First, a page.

Boston Fed President Airs Concerns About Risks to CRE
- May 10, 2017
A variety of favorable conditions account for some of the elevated CRE valuations, but it’s worth asking what could go wrong and cause a reversal, argued Boston Fed President Eric Rosengren, speaking in New York on Tuesday at the Risk Management for Commercial Real Estate Financial Markets Conference at NYU’s Stern School of Business.
“While I do not expect that a downturn in commercial real estate prices would by itself cause a significant problem for the economy, in some past recessions such an occurrence has propagated an initial adverse shock—and by constraining financial intermediaries, made the extent of the subsequent economic downturn more severe,” Rosengren said.
This isn’t the first time he’s talked this way. Rosengren, returning to a theme in other speeches, said that the regulatory community must remain attuned to developments, understand how a reversal may propagate through the financial system, and consider whether the system is resilient enough to withstand such shocks.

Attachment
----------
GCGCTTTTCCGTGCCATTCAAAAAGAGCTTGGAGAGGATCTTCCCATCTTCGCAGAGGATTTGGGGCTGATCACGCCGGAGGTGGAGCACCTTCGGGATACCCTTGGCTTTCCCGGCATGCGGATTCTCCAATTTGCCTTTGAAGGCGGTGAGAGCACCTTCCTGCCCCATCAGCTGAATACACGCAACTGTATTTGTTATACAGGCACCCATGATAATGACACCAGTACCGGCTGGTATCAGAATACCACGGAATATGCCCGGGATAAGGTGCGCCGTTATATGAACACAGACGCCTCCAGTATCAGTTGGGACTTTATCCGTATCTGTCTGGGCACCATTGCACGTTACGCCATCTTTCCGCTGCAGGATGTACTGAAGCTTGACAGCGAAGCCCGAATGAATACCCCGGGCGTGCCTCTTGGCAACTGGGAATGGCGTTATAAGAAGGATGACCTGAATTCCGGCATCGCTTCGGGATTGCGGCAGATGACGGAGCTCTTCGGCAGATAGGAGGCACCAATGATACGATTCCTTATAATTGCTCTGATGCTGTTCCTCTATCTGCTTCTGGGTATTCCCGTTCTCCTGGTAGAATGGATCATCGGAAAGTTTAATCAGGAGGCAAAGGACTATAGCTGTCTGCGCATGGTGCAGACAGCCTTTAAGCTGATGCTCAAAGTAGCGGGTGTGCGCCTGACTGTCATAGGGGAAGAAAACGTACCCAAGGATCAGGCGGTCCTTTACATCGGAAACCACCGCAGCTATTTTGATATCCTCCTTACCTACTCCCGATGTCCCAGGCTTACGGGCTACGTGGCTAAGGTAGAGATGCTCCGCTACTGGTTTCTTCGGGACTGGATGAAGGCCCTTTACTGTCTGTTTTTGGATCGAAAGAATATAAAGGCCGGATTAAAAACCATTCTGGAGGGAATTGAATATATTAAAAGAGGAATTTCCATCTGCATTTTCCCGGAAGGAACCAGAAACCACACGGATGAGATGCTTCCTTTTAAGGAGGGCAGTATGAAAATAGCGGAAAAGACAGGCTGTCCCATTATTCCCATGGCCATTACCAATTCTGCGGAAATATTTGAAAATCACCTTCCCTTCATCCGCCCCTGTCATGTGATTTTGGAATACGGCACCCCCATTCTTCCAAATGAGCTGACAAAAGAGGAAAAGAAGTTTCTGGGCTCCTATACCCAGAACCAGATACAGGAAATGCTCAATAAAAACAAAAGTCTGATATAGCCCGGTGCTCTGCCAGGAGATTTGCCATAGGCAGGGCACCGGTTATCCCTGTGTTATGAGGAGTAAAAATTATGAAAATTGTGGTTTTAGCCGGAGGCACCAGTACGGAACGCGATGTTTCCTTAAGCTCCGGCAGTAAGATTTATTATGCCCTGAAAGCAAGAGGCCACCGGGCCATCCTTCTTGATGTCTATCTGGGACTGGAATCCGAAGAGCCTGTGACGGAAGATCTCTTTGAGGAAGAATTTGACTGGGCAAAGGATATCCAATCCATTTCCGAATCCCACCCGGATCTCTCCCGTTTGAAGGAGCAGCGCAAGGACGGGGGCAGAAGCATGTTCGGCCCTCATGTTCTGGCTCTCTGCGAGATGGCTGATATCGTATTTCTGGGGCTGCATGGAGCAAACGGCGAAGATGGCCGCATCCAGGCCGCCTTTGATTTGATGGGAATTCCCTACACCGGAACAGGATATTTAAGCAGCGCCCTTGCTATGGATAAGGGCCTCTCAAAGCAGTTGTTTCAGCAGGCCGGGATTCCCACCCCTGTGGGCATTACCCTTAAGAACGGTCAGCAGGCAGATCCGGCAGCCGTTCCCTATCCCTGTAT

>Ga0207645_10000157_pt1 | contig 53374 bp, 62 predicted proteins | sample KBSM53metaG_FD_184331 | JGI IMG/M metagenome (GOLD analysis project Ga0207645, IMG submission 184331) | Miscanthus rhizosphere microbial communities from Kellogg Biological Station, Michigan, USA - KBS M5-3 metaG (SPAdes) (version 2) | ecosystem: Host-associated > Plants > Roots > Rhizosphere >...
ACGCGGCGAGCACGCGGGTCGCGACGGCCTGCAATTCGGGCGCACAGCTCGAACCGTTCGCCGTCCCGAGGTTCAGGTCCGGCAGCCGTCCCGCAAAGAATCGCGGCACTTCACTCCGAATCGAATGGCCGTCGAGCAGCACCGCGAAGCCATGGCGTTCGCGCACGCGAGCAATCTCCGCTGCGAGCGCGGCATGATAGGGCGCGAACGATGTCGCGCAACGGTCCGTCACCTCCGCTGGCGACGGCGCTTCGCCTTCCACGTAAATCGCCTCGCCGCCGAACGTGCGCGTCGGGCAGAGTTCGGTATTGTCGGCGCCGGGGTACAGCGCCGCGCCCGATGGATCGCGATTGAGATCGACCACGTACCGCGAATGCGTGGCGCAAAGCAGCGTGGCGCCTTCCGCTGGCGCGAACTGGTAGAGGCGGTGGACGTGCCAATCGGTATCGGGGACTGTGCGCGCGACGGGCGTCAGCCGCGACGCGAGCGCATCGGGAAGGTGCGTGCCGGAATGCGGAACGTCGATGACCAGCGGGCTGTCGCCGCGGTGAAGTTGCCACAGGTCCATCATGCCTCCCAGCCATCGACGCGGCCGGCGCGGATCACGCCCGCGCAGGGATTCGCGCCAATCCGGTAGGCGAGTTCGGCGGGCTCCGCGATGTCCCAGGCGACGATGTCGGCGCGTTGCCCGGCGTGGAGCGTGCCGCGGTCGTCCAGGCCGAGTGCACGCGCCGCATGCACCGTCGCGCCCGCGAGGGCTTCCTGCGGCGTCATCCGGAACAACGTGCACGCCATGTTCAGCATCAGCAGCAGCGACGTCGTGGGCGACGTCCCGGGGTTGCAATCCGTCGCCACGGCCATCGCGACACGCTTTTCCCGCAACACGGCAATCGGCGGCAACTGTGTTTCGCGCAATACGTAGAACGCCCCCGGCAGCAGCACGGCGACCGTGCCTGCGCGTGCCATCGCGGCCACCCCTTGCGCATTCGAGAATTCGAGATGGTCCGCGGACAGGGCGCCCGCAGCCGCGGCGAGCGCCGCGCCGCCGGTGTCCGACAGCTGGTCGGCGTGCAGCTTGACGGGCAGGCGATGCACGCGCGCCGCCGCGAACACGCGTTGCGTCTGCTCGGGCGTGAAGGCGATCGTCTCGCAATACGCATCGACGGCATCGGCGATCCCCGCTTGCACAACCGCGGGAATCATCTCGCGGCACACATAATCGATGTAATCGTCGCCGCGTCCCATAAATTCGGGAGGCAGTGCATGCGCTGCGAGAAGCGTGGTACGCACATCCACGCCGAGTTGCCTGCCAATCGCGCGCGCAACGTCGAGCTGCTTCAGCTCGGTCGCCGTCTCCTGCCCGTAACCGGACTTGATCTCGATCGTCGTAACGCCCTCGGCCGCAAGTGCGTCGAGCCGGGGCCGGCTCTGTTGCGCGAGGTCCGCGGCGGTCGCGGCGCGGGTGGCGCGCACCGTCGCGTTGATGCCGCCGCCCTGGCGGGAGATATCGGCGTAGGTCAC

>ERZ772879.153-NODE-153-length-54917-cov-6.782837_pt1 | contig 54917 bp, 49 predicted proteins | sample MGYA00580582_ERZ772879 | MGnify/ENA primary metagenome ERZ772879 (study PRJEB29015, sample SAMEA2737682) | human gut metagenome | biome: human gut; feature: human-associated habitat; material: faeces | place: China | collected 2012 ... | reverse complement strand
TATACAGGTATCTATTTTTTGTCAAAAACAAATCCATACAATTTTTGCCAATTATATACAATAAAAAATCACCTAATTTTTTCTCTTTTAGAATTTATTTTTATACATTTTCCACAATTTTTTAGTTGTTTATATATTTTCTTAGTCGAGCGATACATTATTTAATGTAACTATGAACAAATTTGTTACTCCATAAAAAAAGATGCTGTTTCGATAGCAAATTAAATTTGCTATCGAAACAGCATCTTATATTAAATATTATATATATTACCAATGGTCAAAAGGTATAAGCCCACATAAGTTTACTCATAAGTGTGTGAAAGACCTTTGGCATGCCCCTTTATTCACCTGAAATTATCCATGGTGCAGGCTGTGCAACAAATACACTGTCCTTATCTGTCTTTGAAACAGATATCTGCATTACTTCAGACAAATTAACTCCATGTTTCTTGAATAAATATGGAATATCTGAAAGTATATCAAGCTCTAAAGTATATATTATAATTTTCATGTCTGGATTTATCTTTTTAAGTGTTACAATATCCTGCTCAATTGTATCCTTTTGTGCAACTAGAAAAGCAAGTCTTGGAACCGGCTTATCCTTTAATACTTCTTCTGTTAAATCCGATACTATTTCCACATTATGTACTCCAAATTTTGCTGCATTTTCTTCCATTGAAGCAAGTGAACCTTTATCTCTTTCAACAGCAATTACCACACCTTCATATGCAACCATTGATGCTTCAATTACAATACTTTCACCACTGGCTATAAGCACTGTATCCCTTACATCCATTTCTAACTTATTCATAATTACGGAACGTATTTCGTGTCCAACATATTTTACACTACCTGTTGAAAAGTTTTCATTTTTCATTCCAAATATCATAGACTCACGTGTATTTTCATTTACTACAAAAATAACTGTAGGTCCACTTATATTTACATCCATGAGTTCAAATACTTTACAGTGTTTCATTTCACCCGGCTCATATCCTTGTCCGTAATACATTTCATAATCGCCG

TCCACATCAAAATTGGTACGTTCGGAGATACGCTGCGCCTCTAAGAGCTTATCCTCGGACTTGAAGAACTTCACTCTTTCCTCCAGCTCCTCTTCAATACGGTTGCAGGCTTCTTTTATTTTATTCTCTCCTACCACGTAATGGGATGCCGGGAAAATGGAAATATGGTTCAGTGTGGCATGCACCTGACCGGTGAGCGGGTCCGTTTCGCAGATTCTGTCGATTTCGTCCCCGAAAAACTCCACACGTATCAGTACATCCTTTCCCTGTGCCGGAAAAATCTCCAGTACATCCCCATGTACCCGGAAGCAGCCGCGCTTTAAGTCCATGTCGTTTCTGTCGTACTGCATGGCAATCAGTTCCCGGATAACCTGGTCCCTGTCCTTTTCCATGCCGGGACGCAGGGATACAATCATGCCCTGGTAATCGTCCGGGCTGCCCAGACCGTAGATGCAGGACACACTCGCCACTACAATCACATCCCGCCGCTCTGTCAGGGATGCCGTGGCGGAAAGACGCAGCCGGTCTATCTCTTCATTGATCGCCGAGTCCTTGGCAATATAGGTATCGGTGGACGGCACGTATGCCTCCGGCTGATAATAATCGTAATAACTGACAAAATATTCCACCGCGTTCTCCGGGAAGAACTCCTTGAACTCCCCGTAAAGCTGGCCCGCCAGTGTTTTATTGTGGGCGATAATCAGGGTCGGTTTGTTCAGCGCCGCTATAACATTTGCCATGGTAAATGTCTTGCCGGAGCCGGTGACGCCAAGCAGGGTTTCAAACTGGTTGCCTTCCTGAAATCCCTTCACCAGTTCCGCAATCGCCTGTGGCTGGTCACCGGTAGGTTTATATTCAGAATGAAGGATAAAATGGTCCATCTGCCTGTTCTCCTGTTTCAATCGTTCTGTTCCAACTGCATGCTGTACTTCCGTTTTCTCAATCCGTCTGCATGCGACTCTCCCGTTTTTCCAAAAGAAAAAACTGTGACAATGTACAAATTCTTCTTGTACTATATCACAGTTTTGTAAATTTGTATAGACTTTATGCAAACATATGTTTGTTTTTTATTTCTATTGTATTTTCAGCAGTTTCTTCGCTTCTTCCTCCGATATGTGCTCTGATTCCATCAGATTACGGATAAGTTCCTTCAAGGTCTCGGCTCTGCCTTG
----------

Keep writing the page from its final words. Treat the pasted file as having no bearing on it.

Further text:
The central banker acknowledged a number of favorable “tailwinds” accompanying rising CRE valuations, including low and stable inflation, accommodative monetary policy, and the relative economic strength in the U.S. compared with the rest of the world. Rosengren also cited greater urbanization, later marriage age, and preferences among the large cohort of Millennials as favorable trends for multifamily.
Rosengren further noted that the GSEs have significant holdings or guarantees of multifamily loans outstanding. If future reform proposals required the GSEs to reduce their holdings of multifamily loans, “a potential and significant shock to this sector of the commercial real estate market could occur.”
Rosengren concluded by explaining that leveraged institutions and GSEs have significant exposures to CRE. In the event of a bad scenario such as a recession, these exposures could “pose significant risks to these institutions.”